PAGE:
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US Calls on Russia to Cease ‘Irresponsible Behavior’ in Syria After Drone Hit With Flare

US soldiers in a Bradley Fighting Vehicle (BFV) patrol the countryside of al-Malikiya town (Derik in Kurdish) in Syria's northeastern Hasakah province July 17, 2023. (Photo by Delil SOULEIMAN / AFP)

The US Defense Secretary Lloyd Austin on Saturday called on Russia to abide by the laws of the sky and cease “irresponsible behavior” when asked about Russian attacks on US drones in Syria.

The US military said a MQ-9 drone over Syria was “severely” damaged when it was hit with a flare from a Russian fighter jet earlier this week, the latest in a series of close interactions between Russian and US military aircraft in the region.

“We call upon the Russian leadership to make sure that they issue guidance to their troops to abide by the laws of the sky and make sure that they cease this irresponsible behavior,” Austin said, when asked about the incident in a news conference in Brisbane, Australia.
Austin and US Secretary of State Antony Blinken are in Australia for the annual Australia-US Ministerial or AUSMIN dialogue.

“We’ll continue to engage using the established channels to convey our concern and we’ll continue to engage senior leadership as appropriate. But, again, we will continue to operate, as we have always operated in the airspaces, and we will protect our interests and our resources,” said Austin.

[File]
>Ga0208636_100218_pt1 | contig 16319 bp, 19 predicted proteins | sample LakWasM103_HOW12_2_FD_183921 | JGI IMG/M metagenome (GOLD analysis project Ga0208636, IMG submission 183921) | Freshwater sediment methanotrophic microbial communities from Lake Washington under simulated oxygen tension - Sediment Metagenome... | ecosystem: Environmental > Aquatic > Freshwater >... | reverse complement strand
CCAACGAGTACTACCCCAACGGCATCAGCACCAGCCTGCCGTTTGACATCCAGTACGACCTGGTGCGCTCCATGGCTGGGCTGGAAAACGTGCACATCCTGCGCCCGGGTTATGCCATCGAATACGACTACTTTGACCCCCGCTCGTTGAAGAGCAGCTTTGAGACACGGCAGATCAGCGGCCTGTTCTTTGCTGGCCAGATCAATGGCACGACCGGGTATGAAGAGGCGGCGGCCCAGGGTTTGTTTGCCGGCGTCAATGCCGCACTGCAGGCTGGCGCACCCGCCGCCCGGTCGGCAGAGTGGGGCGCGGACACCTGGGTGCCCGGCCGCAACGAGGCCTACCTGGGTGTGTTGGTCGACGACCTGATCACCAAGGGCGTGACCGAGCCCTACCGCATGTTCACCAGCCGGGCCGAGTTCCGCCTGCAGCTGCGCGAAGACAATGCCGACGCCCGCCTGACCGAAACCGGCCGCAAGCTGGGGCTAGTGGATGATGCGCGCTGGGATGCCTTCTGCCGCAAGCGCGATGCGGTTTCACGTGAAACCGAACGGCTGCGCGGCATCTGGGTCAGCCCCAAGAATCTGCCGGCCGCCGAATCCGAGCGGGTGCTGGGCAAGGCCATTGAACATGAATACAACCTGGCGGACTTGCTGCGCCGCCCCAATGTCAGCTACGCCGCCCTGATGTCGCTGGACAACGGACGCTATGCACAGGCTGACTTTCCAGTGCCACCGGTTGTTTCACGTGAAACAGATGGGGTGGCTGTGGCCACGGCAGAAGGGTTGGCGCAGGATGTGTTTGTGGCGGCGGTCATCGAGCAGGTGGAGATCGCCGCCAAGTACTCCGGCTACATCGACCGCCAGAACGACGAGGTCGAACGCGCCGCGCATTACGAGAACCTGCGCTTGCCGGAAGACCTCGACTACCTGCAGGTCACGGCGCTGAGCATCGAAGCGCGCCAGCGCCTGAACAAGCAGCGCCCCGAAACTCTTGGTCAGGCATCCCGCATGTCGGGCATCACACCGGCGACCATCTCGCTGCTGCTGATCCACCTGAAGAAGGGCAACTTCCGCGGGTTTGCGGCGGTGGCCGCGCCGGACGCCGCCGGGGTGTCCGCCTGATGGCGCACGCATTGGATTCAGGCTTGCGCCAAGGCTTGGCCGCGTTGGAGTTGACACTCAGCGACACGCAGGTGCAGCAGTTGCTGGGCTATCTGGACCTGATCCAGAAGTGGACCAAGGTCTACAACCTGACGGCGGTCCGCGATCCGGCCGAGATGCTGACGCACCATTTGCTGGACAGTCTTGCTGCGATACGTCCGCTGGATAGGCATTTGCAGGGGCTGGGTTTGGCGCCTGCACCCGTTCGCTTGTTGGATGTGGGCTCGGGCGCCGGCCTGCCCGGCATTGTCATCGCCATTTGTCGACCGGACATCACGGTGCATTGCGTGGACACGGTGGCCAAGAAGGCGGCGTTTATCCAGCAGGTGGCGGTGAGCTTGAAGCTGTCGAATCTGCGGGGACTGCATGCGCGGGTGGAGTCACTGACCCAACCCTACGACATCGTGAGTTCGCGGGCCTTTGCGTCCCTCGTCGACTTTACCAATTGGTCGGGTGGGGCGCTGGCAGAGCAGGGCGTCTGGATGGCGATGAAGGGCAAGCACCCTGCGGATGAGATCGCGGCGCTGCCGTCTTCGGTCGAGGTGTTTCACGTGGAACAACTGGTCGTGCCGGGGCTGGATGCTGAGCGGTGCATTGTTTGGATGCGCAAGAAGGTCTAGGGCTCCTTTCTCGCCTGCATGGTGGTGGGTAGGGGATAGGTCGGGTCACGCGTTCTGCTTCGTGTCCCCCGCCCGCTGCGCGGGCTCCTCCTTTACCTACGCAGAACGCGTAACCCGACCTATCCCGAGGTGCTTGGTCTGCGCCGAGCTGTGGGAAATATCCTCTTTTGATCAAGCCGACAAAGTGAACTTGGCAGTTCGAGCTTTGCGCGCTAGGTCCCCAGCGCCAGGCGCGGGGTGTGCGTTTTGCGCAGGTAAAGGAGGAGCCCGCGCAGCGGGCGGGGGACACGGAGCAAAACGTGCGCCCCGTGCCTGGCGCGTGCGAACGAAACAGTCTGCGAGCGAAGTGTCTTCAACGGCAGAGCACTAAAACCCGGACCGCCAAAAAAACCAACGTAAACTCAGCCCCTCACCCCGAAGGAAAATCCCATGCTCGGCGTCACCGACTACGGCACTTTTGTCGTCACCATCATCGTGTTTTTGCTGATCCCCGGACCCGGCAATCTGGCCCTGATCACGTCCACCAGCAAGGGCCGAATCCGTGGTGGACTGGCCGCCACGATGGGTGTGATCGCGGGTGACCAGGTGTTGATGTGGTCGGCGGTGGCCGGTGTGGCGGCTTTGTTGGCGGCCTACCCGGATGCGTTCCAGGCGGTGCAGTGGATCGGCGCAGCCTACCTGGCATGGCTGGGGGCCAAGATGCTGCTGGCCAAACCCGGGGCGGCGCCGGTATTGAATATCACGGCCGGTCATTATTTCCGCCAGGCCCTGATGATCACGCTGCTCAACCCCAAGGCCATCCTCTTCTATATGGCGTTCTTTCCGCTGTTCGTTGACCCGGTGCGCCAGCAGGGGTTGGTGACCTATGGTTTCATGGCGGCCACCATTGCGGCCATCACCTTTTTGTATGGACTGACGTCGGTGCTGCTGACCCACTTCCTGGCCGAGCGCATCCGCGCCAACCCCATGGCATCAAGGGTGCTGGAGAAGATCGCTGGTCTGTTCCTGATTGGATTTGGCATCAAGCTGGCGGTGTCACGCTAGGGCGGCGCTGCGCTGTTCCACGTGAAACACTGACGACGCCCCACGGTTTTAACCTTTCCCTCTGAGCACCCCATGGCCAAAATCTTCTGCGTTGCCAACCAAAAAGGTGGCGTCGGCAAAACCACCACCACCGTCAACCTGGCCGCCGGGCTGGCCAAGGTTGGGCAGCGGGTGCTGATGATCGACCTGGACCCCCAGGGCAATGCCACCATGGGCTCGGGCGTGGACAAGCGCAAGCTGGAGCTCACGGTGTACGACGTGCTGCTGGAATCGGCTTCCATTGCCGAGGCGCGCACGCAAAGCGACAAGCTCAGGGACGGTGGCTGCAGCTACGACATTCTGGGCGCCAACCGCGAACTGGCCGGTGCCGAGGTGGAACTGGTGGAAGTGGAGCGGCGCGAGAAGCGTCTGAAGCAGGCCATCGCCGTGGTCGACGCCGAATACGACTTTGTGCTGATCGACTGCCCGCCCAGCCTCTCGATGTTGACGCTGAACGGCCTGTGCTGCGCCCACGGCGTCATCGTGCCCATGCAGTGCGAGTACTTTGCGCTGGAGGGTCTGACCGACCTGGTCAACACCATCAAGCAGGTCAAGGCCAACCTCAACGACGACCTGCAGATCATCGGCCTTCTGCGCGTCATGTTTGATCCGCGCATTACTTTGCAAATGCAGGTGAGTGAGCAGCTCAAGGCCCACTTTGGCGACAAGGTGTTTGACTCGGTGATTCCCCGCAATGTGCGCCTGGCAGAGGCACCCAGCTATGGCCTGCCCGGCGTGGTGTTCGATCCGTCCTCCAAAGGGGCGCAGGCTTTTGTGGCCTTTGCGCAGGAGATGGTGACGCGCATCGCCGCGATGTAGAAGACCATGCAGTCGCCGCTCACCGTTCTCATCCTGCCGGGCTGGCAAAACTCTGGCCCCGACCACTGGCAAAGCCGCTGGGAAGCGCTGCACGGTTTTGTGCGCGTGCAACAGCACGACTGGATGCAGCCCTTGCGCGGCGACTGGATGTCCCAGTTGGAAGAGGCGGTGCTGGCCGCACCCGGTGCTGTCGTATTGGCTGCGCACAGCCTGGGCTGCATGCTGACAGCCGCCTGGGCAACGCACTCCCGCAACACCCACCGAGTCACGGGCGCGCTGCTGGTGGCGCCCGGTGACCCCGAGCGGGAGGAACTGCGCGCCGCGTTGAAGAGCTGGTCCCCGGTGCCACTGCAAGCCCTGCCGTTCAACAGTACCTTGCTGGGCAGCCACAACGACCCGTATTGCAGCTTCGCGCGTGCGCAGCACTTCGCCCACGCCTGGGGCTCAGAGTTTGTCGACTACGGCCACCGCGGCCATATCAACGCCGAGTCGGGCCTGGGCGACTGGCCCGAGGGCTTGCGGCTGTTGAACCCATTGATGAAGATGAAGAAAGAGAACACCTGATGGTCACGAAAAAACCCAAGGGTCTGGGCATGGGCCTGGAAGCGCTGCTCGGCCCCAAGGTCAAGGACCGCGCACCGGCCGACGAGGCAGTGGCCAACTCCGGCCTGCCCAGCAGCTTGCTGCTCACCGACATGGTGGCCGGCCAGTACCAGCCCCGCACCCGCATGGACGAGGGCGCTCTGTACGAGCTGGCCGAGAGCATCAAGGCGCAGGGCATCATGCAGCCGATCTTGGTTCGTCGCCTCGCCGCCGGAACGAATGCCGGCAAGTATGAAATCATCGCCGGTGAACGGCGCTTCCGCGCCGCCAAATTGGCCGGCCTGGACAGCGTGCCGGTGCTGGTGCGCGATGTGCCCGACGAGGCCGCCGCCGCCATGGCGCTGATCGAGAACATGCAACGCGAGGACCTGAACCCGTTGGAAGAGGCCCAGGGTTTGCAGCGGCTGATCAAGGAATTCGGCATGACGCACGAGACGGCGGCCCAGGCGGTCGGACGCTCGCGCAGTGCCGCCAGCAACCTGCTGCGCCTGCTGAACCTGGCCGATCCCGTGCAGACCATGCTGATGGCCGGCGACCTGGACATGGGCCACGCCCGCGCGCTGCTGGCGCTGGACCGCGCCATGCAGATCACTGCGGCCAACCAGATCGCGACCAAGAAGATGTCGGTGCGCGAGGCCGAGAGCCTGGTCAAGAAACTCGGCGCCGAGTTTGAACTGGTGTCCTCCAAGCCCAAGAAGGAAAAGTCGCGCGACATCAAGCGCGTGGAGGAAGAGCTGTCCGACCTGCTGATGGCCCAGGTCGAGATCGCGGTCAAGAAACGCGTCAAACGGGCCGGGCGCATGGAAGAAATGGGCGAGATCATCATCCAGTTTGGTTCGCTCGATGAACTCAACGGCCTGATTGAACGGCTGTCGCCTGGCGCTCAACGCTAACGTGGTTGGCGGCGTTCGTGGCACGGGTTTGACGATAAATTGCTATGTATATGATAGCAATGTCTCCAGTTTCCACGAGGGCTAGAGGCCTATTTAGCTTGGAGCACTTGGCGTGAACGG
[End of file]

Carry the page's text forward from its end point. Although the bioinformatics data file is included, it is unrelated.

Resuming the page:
The defense secretary spoke as a top UN official said the UN had been forced to cut food, cash payments and assistance to millions of people in many countries because of “a crippling funding crisis” that had seen its donations plummet by about half as acute hunger is hitting record levels.

Carl Skau, deputy executive director of the World Food Programme, said that at least 38 of the 86 countries where WFP operates have already seen cuts or plan to cut assistance soon — including Afghanistan, Syria, Yemen and West Africa.
He said WFP’s operating requirement is $20 billion to deliver aid to everyone in need, but it was aiming for between $10 billion and $14 billion, which was what the agency had received in the past few years.

“We’re still aiming at that, but we have only so far this year gotten to about half of that, around $5 billion,” Skau said.
He said humanitarian needs were “going through the roof” in 2021 and 2022 because of the COVID-19 pandemic and the war in Ukraine and its global implications.

“Those needs continue to grow, those drivers are still there,” he said, “but the funding is drying up. So we’re looking at 2024 (being) even more dire.”

“The largest food and nutrition crisis in history today persists,” Skau said

“This year, 345 million people continue to be acutely food insecure while hundreds of millions of people are at risk of worsening hunger.”
Skau said conflict and insecurity remain the primary drivers of acute hunger around the world, along with climate change, unrelenting disasters, persistent food price inflation and mounting debt stress — all during a slowdown in the global economy.

WFP is looking to diversify its funding base, but he also urged the agency’s traditional donors to “step up and support us through this very difficult time.”

Source : Arab News